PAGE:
Tennis elbow – Stop being backhanded by elbow pain - Bellefleur
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Tennis elbow – Stop being backhanded by elbow pain

Tennis elbow is the common term used for what is medically identified as lateral epicondylitis. This term simply means an inflammation around the outside of the elbow. Your forearm muscles attach to the epicondyle portion of the arm bone, and with repetitive activities over time or a traumatic event you can develop a tendonitis or irritation of the tendons at this attachment.


Lateral epicondyle located on outside of elbow.
Lateral epicondyle located on outside of elbow.

Unlike the name, this injury does not only occur in tennis players. The name ‘tennis elbow’ was given because a backhand swing in tennis engages the muscles and tendons that attach to the outside of the elbow. This injury is common with other activities, such as repetitive gripping or twisting of the wrist, or constant keyboarding, or mouse use. Symptoms associated with this condition are tenderness to touch over the bone, painful or weak grip, pain with wrist movements (turning a door knob), and stiffness in the morning.


Tennis elbow does not just occur in tennis players.
Tennis elbow does not just occur in tennis players.

With repetitive activities, the tendon begins to develop micro tears. The human body will try to heal itself by laying down scar tissue over these little tears. Since scar tissue is very fragile and we continue to use these muscles, the scar tissue ends up being stretched and finally finishes by tearing, thereby causing pain.


Micro tears in tendon
Micro tears in tendon

Tennis elbow can limit activity but usually resolves with conservative treatment, such as ice and rest from aggravating activities. A visit to your local physiotherapist is very helpful as they can guide you through the proper stretching and strengthening activities to speed up your recovery and get you back to your pre-injury activities. Some other treatment options include soft tissue mobilization (instrument assisted or without instruments), joint mobilizations, and even ultrasound. Physiotherapists can also provide education regarding ergonomics or technique modification, whether it is for work or leisure activities.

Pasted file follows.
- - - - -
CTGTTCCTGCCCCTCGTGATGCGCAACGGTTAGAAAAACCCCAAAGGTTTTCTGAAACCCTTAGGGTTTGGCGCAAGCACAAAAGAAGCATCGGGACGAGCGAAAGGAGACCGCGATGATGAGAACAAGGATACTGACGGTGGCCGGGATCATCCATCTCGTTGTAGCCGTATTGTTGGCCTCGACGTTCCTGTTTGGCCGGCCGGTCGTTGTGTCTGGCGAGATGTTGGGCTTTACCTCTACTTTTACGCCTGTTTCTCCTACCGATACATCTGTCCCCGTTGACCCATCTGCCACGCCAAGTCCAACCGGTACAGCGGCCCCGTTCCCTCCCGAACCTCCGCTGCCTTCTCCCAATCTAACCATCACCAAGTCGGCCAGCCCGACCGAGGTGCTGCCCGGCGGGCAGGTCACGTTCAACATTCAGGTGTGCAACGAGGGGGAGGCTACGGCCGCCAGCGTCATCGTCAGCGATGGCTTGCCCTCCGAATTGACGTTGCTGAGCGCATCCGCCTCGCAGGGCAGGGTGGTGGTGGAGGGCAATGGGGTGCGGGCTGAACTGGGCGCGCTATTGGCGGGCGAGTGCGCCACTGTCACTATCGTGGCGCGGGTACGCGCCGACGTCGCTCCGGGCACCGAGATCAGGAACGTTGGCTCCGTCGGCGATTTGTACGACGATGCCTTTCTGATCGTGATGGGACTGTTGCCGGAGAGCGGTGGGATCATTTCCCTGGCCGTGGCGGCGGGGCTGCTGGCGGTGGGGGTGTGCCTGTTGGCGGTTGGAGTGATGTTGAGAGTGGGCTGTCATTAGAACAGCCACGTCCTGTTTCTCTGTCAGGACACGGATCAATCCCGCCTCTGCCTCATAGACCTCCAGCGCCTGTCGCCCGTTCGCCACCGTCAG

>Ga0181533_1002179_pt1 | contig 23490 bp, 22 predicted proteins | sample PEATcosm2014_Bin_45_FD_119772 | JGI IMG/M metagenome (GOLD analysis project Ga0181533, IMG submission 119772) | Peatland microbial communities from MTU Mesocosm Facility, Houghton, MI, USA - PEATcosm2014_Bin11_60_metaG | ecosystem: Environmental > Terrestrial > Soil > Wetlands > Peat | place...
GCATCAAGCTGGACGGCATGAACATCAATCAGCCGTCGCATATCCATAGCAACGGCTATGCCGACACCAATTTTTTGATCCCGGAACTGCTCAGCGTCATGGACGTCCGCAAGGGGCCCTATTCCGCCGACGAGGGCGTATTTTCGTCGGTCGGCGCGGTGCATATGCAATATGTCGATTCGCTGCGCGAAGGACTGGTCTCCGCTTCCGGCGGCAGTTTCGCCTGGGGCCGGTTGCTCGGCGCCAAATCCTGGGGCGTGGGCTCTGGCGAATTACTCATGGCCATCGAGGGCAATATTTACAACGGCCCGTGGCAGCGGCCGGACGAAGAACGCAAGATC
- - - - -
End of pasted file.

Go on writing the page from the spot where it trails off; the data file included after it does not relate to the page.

Instrument assisted soft tissue mobilization for tennis elbow
Instrument assisted soft tissue mobilization for tennis elbow


Jason Bellefleur
Jason Bellefleur is a multi-award-winning physiotherapist. Most recently, he was recognized as a 2016 Ottawa Forty Under 40 recipient and received numerous awards from the Orléans Chamber of Commerce (the 2011 Young Business Person of the Year, the 2012 Healthcare Professional of the Year and the 2014 Business Person of the Year awards). Jason is proud to be an Orléans resident and to raise his family in a bilingual community. He enthusiastically promotes local business within the Orléans area and frequently supports and participates in local events. Jason was recognized for his community involvement by receiving the Orleans 150 Community Builder award in 2017 by Ottawa-Orléans MPP Marie-France Lalonde. Jason firmly believes in high-quality one-on-one physiotherapy interventions. His treatment approach emphasizes hands-on intervention, continued client education, and active involvement by the individual to help them reach their full potential. By opening a clinic that offers 'Higher Standards of Care,' Jason wants his patients to feel confident that they receive the highest level of patient care available. As a result, he is also preventing injury and helping to improve their health and well-being.

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